Main Page | See live article | Alphabetical index

End of history

The end of history is a hypothetical future period of time in which the world's societies simply stop evolving and maintain their peace, freedom, and stability indefinitely. Important historic events such as wars and coups will no longer occur, thus signifying the "end of history," or at least the end of history of any significance.

The ending of history is often considered a byproduct of world peace, as history is often characterized as the product of conflict.

Francis Fukuyama popularized the expression in his 1993 book The End of History and the Last Man in which he predicted that the ending of the Cold War signaled the end of the world's last major conflict, the end point of mankind's ideological evolution, and the inevitable universalization of Western liberal democracy as the final form of human government. Though initially popular, Fukuyama's book is now considered dated by many, as continuing wars, and terrorist attacks such as those on September 11, 2001, have shown that the world is still full of conflict and hatred, much of which is unlikely to be resolved in the near future.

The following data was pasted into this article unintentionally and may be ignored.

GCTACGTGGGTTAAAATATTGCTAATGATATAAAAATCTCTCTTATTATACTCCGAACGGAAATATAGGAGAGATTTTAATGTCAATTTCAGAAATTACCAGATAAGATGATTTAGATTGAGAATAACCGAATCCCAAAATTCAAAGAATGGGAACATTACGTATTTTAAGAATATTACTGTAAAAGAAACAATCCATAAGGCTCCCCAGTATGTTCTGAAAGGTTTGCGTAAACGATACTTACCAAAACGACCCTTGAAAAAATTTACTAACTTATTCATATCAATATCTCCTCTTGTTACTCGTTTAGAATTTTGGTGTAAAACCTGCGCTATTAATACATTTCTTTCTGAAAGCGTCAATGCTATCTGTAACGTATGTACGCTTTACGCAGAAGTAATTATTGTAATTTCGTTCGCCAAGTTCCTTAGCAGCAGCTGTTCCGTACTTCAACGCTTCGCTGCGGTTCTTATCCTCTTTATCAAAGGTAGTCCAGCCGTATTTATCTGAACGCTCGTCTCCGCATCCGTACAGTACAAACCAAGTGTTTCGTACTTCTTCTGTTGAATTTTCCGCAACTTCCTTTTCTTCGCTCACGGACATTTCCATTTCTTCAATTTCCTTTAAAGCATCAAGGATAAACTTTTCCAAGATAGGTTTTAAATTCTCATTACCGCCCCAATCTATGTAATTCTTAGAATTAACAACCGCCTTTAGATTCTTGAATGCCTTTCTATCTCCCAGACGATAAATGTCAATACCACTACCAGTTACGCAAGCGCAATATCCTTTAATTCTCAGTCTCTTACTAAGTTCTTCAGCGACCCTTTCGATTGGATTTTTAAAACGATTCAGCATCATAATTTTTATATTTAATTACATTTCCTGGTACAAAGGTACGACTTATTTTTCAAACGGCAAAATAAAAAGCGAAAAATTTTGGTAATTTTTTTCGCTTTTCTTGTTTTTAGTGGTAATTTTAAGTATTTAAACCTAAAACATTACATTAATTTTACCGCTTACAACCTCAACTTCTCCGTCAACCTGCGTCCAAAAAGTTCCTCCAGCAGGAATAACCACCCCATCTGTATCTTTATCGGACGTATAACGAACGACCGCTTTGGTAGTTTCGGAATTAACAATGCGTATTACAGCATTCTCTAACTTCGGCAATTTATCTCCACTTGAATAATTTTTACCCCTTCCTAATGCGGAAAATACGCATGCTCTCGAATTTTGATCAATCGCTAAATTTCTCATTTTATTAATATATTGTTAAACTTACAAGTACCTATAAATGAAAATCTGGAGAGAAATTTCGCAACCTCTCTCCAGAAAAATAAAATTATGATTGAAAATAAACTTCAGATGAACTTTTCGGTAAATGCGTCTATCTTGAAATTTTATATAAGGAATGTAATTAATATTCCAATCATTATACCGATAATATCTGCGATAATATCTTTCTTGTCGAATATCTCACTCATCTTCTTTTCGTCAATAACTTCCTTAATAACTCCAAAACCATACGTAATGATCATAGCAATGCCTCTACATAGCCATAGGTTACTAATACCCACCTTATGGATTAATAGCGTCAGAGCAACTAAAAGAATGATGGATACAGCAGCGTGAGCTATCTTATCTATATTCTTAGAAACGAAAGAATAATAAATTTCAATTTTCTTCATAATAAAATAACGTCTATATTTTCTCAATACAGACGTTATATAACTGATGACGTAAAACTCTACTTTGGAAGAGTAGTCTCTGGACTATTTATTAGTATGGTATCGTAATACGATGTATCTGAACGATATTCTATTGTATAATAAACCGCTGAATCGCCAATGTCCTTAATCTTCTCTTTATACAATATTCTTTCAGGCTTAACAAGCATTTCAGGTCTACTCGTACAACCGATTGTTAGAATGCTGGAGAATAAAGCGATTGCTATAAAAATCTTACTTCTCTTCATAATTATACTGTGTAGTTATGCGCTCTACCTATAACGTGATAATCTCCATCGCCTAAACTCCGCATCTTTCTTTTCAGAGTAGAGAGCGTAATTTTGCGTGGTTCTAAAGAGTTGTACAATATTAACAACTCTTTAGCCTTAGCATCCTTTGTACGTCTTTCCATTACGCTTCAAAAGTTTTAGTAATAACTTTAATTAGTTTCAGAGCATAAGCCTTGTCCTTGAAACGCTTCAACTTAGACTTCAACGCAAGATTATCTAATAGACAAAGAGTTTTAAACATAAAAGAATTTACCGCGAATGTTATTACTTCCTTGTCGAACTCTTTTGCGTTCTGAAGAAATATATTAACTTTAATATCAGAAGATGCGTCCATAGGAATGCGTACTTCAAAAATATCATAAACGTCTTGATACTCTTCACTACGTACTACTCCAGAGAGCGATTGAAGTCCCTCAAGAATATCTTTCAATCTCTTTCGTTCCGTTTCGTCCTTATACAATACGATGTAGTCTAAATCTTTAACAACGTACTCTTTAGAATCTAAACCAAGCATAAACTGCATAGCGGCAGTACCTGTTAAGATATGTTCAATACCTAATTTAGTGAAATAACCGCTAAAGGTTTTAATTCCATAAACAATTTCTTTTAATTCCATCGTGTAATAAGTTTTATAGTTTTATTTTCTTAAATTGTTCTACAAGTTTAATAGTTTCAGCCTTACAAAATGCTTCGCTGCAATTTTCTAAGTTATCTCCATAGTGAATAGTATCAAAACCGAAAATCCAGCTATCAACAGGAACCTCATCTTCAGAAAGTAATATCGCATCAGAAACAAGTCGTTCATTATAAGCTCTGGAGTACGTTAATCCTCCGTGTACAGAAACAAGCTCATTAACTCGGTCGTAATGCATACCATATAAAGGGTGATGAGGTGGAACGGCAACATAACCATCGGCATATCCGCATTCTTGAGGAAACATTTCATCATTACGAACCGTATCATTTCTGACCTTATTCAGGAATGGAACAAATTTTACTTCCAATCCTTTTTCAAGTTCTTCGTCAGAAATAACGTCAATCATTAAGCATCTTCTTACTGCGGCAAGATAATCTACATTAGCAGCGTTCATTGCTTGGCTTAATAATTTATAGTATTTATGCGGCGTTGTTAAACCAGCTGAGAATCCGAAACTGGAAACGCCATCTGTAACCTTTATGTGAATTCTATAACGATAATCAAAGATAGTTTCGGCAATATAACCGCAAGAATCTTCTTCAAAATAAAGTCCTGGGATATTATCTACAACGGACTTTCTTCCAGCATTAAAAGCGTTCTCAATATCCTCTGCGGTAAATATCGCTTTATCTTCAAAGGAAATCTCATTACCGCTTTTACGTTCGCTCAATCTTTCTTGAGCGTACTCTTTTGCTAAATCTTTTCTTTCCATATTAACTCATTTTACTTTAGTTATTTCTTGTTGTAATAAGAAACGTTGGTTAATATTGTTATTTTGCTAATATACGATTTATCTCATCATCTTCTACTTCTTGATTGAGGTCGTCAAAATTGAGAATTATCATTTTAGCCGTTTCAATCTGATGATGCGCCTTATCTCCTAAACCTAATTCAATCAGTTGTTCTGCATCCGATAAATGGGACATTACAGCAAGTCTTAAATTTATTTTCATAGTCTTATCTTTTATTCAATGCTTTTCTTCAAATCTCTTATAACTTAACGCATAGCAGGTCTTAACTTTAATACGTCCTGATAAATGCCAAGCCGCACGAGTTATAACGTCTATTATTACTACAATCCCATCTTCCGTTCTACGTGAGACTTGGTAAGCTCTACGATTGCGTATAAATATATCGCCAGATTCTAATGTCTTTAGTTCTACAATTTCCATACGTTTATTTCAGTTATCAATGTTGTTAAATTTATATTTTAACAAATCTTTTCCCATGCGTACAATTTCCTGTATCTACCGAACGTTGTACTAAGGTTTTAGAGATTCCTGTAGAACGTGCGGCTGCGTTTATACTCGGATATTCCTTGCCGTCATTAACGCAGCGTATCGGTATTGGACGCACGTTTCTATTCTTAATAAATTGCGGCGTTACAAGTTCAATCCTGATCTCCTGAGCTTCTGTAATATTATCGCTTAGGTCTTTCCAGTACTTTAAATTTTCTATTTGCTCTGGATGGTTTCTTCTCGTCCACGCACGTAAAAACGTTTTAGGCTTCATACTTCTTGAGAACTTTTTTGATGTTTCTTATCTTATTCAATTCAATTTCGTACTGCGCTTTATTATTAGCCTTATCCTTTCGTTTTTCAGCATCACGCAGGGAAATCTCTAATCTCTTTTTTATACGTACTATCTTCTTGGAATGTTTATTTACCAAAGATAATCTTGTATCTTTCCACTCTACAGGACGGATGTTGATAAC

See also: End of the world